A Blast From The Past: The Asteroids Arcade Game

One of the most popular video consoles of all time is the Asteroids Arcade Game. These upright machines were popular in the days of arcades and today can fetch a serious price as collector's items. The action centers on the idea of a person taking control of a spaceship and having to shoot through an asteroid belt to arrive at the other side unscathed. As the pilot/player was progressing, asteroids of varying sizes and speeds would race toward the craft.

The console was released by Atari in 1979 and was one for the history books even then. Its popularity was solidified with sales of over 70,000 copies very early into its release. Influencing such shooting games as Gravitar and Defender, the machine is now the stuff of legends. Though it began with only the intentions of being released in an arcade type console, many developments, including home based Atari versions, were later released.

What made the arcade game particularly unique was that it was relying on physics and science to offer real world problems of speed and inertia. The ship speeds adjusted and players had to accommodate for that in their shooting. In addition to asteroids, which would have had their own trajectory and speed, flying saucers also entered the battle. They moved in different ways, were much faster, and required faster thinking to defeat.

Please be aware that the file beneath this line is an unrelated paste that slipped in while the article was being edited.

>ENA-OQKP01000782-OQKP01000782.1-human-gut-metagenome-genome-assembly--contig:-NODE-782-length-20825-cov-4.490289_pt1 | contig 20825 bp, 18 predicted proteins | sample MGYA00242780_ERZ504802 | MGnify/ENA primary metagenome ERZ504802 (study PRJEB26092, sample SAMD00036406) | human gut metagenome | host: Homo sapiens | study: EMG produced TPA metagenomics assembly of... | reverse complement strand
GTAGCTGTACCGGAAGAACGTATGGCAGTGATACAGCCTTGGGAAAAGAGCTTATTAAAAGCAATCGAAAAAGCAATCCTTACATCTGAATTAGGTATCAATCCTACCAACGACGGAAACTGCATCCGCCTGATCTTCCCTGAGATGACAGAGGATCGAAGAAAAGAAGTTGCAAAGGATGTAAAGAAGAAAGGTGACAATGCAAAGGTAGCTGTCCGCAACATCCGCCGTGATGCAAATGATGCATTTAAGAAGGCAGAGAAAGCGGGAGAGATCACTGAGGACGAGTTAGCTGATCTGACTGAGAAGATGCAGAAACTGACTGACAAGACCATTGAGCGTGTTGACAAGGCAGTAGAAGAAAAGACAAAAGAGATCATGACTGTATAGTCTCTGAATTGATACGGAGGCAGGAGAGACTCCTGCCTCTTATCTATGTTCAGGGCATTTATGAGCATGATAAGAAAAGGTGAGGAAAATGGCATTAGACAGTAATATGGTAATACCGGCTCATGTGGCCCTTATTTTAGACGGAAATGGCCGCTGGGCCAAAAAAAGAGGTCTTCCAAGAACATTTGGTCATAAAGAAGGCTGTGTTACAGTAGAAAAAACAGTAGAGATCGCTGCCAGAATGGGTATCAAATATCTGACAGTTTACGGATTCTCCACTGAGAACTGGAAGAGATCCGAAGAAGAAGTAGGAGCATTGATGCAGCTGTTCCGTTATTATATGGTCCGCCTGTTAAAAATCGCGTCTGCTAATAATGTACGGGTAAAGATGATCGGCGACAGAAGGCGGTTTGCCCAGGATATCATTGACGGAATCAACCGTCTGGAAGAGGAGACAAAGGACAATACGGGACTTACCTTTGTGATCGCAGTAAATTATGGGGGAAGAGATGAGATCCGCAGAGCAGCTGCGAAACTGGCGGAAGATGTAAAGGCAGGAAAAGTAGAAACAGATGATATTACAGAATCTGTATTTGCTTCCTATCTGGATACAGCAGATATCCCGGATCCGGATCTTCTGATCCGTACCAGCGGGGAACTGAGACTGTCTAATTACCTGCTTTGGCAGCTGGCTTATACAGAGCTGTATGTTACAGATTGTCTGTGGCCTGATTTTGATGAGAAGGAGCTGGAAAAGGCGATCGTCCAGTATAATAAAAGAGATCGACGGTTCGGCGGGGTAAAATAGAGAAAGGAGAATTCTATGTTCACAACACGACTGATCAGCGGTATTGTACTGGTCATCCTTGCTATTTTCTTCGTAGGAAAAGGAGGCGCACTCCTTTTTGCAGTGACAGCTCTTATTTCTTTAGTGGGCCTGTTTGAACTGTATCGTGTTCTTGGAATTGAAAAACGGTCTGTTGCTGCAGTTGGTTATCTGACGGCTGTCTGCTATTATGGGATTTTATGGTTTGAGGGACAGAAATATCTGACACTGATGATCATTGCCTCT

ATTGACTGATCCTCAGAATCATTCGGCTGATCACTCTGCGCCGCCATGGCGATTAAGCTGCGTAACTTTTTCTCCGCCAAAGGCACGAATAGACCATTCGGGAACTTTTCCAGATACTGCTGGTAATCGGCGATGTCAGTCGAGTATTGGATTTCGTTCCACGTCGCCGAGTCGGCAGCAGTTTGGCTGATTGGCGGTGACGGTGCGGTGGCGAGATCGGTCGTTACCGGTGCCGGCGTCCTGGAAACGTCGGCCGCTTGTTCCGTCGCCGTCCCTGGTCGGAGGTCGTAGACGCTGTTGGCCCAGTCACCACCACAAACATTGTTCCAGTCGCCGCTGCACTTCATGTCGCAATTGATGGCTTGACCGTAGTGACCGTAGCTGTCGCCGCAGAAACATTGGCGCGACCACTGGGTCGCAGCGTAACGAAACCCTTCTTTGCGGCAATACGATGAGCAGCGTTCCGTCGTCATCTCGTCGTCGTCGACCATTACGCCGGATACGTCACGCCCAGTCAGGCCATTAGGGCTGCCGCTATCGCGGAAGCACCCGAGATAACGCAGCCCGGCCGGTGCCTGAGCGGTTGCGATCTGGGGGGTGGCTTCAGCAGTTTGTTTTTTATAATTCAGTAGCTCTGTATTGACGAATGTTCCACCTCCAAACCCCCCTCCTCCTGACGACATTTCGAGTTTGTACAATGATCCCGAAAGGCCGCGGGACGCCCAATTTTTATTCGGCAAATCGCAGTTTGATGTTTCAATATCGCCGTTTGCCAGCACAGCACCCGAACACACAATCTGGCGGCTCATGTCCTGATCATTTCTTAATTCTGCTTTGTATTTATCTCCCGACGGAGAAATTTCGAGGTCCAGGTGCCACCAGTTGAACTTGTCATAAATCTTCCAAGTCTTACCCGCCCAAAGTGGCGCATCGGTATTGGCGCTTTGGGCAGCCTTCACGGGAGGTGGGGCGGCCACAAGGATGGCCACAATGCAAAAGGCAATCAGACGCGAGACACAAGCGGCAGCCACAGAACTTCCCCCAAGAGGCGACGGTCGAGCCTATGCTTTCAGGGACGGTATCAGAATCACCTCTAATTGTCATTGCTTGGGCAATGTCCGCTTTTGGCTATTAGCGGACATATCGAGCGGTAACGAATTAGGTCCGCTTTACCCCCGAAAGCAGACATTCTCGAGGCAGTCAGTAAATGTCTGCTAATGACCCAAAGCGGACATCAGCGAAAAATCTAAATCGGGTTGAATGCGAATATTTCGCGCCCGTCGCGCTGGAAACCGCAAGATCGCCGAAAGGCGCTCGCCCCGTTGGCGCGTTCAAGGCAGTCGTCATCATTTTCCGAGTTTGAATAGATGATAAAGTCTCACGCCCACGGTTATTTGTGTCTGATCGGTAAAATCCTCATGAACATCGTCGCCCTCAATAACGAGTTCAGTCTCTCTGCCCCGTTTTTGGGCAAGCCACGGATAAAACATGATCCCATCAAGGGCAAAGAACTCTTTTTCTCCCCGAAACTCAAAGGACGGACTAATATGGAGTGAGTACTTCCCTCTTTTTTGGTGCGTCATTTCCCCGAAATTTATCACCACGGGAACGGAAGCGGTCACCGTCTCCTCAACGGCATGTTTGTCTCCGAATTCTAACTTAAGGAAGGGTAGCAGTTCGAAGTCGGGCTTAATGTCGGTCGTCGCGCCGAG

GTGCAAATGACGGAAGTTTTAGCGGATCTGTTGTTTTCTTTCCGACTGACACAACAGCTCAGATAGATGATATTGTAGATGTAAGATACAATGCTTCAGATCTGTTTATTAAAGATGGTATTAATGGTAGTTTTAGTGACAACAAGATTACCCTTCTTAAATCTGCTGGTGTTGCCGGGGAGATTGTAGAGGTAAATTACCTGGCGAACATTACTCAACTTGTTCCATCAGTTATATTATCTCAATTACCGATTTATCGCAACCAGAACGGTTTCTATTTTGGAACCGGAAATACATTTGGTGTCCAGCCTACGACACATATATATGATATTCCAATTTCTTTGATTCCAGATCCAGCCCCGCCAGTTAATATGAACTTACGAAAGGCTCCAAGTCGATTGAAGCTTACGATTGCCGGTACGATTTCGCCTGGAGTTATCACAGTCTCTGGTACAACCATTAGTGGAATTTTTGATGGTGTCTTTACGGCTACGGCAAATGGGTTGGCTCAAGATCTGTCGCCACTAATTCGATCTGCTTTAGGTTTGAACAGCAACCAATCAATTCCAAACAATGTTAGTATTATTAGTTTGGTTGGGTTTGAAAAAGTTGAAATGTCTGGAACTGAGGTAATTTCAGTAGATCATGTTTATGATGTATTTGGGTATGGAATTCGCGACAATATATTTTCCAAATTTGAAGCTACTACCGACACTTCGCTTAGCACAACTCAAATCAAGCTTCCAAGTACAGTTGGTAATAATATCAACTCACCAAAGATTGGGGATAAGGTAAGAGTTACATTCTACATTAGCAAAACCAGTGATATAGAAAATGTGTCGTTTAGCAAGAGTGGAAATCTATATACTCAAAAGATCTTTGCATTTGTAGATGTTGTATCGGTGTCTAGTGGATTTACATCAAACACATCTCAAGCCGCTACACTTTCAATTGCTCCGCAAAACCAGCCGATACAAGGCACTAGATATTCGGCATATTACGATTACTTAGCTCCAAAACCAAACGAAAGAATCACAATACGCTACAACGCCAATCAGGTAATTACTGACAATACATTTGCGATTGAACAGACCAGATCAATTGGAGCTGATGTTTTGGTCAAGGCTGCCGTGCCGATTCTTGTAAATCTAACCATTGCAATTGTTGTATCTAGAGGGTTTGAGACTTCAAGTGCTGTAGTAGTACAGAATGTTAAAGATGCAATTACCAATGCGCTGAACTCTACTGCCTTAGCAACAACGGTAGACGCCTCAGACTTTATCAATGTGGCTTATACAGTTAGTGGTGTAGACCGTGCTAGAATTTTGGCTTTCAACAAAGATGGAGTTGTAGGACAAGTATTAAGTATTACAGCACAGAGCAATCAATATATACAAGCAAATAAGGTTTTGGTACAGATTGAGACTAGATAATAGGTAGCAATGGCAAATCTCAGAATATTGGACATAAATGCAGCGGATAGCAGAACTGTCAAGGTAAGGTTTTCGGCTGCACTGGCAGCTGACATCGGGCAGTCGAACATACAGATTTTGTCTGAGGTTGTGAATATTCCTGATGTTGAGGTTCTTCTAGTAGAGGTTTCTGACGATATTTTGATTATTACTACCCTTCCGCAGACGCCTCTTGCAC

The game consisted of a vector display that wrapped around the screen. The onscreen components included the spaceship that the player would be "sitting" in; it could rotate fully around, it could thrust forward, and fire bullets. There were differing sizes of asteroids that moved at different speeds: large, medium, and small. The large and medium sizes would require more than one hit to fully break apart. There were also different sizes of alien saucers that would approach. Their size also determined their speed, with the smallest being the most deadly.

Atari earned over $150 million in sales from the Asteroids arcade game, with another $500 million in home versions. There were different updates along the way as gaming consoles improved and it remained a popular seller throughout. In 2009, the rights of the name were sold to Universal Studies and a movie using its theme is expected to be in production soon.